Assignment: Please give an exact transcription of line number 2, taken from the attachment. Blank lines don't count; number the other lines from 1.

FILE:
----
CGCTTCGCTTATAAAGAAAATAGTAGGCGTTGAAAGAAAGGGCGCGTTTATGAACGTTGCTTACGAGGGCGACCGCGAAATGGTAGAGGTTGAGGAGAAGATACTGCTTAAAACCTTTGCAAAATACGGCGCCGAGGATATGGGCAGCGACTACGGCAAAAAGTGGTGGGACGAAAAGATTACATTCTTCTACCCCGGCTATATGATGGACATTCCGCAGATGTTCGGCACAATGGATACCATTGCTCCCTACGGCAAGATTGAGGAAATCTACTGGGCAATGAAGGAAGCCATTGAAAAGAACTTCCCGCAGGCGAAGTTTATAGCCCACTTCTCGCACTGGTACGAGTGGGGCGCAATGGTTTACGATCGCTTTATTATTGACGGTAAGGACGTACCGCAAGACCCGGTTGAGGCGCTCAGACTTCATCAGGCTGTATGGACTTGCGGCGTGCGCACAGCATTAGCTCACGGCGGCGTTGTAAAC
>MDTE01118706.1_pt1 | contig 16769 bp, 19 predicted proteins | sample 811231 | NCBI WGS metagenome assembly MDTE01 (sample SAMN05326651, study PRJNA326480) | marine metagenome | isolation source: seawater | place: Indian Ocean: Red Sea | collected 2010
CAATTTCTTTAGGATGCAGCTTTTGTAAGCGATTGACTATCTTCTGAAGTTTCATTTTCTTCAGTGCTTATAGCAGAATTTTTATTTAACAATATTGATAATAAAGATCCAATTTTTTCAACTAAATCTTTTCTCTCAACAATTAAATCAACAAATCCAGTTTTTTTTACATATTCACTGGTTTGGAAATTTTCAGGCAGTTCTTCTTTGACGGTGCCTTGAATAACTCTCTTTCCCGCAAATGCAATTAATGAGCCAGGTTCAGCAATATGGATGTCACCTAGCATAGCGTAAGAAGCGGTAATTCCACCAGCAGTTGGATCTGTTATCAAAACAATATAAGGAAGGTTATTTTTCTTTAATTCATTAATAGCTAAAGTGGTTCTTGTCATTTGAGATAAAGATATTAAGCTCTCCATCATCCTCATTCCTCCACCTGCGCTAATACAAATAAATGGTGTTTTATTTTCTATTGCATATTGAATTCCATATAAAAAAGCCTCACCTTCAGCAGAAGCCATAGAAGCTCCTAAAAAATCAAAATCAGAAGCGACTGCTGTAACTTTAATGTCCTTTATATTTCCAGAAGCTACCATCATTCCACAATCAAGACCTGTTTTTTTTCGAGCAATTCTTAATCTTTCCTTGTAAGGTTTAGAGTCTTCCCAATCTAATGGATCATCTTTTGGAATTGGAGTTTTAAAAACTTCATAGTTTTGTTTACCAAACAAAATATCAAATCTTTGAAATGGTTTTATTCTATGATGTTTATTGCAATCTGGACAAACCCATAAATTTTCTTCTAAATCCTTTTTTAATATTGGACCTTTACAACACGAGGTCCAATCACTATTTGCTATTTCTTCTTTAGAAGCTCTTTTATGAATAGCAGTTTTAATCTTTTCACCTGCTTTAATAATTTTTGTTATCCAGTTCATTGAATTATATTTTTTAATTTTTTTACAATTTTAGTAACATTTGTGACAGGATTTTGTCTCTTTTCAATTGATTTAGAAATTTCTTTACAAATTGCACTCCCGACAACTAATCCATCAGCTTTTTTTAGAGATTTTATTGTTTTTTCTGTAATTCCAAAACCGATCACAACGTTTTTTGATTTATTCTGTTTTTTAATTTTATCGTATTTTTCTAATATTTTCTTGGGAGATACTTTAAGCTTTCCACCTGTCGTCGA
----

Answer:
>MDTE01118706.1_pt1 | contig 16769 bp, 19 predicted proteins | sample 811231 | NCBI WGS metagenome assembly MDTE01 (sample SAMN05326651, study PRJNA326480) | marine metagenome | isolation source: seawater | place: Indian Ocean: Red Sea | collected 2010